Anaheim Drive-In

1520 N. Lemon Street,
Anaheim, CA 92801

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The Anaheim Drive-In opened two weeks after Disneyland on August 3, 1955 as Orange County’s fifth drive-in and was advertised as “Another famous Anaheim entertainment center”. The Santa Ana Register said that the $350,000 drive-in, built by Aladdin Theatres, had a 2000 car capacity and a snack bar that could serve 500. Its opening attraction on its 90x120 foot screen was An Annapolis Story.

It later became a Pacific Theatre and two more screens were added in the 1980s. In its later days it served also as a swap meet until it played its last movie on March 26, 1990.

There were once plans to develop theaters on the site until 1997 when AMC Theatres expanded their small nearby multiplex into a 20-screen stadium, so Pacific Theatres built a shopping center anchored by a Lowes store.

Contributed by Ron Pierce

Recent comments (view all 7 comments)

geovhill
geovhill on February 8, 2004 at 9:50 pm

I remember this.
A fun place to be!!
George Vreeland Hill

dave-bronx™
dave-bronx™ on November 16, 2005 at 11:46 pm

Regarding the Grand Opening ad on the link above: What element would make a drive-in theatre “Luxurious”??

kencmcintyre
kencmcintyre on June 26, 2007 at 4:59 am

Here is a story about the demise of the drive-in from the LA Times, dated 9/6/96:

In its heyday four decades ago, the Anaheim Drive-In Theatre on Lemon Street drew couples on dates, friends out for an evening of fun and families with pajama-clad children who parents hoped would watch the cartoon, then snooze through the feature film. The outdoor theater next to the Riverside Freeway stopped showing movies in 1990 because attendance had become so sparse. The main attraction since then has been weekend swap meets. Now, the drive-in is being razed to make way for a 25-screen cinema complex. The old marquee fronting Lemon will remain for now to announce the opening of the cineplex, to be completed by May.

“There’s a building boom among all the movie theater chains right now, and we are pleased that Anaheim is getting its share of new projects,” Mayor Tom Daly said. “Central Anaheim needs movie theaters, and we’re hoping that this will fill the bill."For several weeks, workers have been breaking up the pavement where moviegoers once parked their cars on the 22-acre site, owned by Los Angeles-based Pacific Theatres. To mark the beginning of construction for the cineplex, company officials will host a "screen dropping” ceremony at noon today. The public may watch the demolition of the drive-in’s original 122-foot-wide, 96-foot-tall screen, the only structure left on the site.

Pacific’s other Orange County drive-ins, in La Habra and Buena Park, have also closed in recent years. In La Habra, a Super Kmart store was built on the site, and in Buena Park there are plans for 220 houses at the former drive-in. The county’s few remaining drive-ins will disappear soon too. A retail project is being proposed at the Highway 39 Drive-In location in Westminster, Pacific officials said. Pacific’s Orange Drive-In is still open as a swap meet only.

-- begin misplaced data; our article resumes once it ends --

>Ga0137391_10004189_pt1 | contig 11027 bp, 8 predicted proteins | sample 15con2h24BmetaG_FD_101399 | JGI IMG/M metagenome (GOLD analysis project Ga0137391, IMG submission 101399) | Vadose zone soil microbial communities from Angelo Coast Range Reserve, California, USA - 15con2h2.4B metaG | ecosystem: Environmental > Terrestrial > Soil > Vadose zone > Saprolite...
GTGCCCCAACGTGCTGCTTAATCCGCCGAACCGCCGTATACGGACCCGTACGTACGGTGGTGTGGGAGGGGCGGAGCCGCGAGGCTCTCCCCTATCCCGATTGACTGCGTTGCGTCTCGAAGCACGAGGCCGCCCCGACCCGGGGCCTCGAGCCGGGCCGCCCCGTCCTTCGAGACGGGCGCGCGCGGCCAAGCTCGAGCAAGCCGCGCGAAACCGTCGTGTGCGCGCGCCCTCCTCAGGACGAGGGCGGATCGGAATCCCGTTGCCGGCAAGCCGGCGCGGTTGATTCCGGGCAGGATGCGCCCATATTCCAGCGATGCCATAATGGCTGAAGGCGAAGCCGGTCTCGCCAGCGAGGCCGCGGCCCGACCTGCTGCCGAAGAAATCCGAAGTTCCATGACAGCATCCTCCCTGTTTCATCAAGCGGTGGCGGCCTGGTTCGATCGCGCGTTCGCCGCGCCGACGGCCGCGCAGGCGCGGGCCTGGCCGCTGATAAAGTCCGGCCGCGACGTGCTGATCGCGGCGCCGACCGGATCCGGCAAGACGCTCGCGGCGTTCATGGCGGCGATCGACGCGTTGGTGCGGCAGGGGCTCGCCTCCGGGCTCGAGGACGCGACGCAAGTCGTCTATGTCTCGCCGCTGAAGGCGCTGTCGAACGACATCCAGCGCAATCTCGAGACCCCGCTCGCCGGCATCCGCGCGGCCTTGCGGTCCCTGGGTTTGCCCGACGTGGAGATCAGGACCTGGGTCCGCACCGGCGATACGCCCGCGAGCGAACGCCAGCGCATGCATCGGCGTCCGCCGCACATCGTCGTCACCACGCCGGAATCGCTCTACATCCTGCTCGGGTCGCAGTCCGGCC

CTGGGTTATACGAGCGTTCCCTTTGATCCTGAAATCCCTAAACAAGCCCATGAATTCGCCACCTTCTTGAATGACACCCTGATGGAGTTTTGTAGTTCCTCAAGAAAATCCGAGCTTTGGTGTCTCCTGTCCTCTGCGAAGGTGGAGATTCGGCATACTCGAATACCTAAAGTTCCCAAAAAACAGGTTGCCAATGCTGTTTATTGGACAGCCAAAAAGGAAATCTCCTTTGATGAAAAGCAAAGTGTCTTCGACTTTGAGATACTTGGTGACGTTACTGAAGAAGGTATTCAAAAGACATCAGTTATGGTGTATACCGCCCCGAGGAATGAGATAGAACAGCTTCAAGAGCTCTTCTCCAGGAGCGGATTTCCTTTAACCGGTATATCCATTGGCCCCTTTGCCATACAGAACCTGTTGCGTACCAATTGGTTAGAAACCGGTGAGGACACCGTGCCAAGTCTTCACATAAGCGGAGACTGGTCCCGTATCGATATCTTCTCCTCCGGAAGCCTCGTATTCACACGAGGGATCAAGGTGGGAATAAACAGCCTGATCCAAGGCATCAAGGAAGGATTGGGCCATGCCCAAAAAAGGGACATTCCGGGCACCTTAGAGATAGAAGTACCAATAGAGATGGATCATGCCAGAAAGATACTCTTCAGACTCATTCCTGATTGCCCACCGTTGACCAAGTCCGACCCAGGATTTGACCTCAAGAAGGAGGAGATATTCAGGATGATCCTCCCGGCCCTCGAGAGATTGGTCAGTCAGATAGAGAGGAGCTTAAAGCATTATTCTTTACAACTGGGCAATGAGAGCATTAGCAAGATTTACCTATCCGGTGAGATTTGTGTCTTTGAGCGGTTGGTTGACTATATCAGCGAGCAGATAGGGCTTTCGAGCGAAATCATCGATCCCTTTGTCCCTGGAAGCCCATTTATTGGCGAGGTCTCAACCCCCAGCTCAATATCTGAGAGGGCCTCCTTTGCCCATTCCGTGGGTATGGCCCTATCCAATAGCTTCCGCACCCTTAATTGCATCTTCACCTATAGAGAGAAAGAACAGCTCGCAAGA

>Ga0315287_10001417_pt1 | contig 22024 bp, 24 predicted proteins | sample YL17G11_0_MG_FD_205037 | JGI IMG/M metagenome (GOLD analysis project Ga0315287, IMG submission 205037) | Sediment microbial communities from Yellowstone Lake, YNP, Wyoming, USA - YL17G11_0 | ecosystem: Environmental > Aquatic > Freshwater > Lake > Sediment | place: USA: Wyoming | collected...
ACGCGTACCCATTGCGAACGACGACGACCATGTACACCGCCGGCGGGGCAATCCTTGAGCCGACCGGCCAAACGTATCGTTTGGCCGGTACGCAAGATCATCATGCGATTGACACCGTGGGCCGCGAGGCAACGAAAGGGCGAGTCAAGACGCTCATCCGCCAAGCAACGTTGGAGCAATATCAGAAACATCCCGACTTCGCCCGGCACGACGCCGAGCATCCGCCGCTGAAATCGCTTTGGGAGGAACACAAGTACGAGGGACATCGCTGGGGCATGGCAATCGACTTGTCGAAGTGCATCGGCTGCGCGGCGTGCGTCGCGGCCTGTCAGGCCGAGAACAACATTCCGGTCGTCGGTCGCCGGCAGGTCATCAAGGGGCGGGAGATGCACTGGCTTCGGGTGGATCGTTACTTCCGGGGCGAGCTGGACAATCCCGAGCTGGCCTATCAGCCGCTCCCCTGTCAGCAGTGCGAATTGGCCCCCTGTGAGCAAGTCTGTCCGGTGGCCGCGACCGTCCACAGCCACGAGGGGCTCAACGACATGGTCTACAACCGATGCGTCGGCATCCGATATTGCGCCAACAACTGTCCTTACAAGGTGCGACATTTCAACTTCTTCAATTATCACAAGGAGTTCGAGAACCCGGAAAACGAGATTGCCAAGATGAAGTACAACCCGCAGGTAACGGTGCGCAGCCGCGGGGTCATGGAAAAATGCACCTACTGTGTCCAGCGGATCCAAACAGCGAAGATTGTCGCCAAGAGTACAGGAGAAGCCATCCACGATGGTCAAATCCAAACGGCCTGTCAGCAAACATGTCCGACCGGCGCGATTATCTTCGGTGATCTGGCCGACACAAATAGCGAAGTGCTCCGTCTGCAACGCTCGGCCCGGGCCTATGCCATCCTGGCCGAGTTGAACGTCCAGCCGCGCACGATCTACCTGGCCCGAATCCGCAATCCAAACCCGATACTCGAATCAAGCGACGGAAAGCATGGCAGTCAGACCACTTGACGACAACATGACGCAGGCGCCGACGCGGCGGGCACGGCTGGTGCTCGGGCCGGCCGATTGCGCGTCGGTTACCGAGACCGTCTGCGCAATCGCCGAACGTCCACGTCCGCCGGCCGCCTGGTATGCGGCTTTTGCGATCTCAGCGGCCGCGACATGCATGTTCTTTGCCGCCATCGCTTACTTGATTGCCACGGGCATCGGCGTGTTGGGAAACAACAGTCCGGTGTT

The Stadium Drive-In on Katella Avenue in Orange is scheduled for conversion to a multiscreen cineplex by Century Theatres Inc. and Syufy Enterprises, both of San Francisco. Chan Wood, Pacific Theatres' executive vice president, said moviegoers' tastes have changed over the years, bringing an end to the drive-in era. “They want better sound, presentation and amenities,” Wood said, which drive-ins can’t offer.

The new Anaheim complex will have a total of 5,500 stadium-style seats, a lobby with three snack bars and 2,000 parking spaces, Wood said. Three restaurants, a food court and a fun center with games are also planned. Wood said drive-ins are also disappearing because they are on large, valuable commercial parcels. “Most of our properties are at prime locations,” he said.

CTCrouch
CTCrouch on June 26, 2007 at 6:25 am

I was a manager at AMC Fullerton when Pacific was “planning” the Lemon street complex. While Fullerton’s exansion (opened May 97') was usually cited as the reason Pacific’s build fell through, I always suspected there was something else involved.

Pacific had announced their complex and begun preparing the property before AMC even finalized their exansion plans. Yet, over a year long period, the Lemon street lot never progressed beyond demolishion of the drive-in facilities and a “comming soon” advertisement on the old marquee. By the time AMC broke ground for their expansion, the Pacific site had been sitting, devoid of activity, for a considerable time (i.e. beyond dragging their feet, Pacific’s project had been “dead in the water” almost from the start).

In addition to the lack of notable effort on Pacific’s part, one has to question why Pacific’s planned 25 screen new build would have even felt threatened by the Fullerton complex, stadium addition or not.

In the end, there must have been more to the story.

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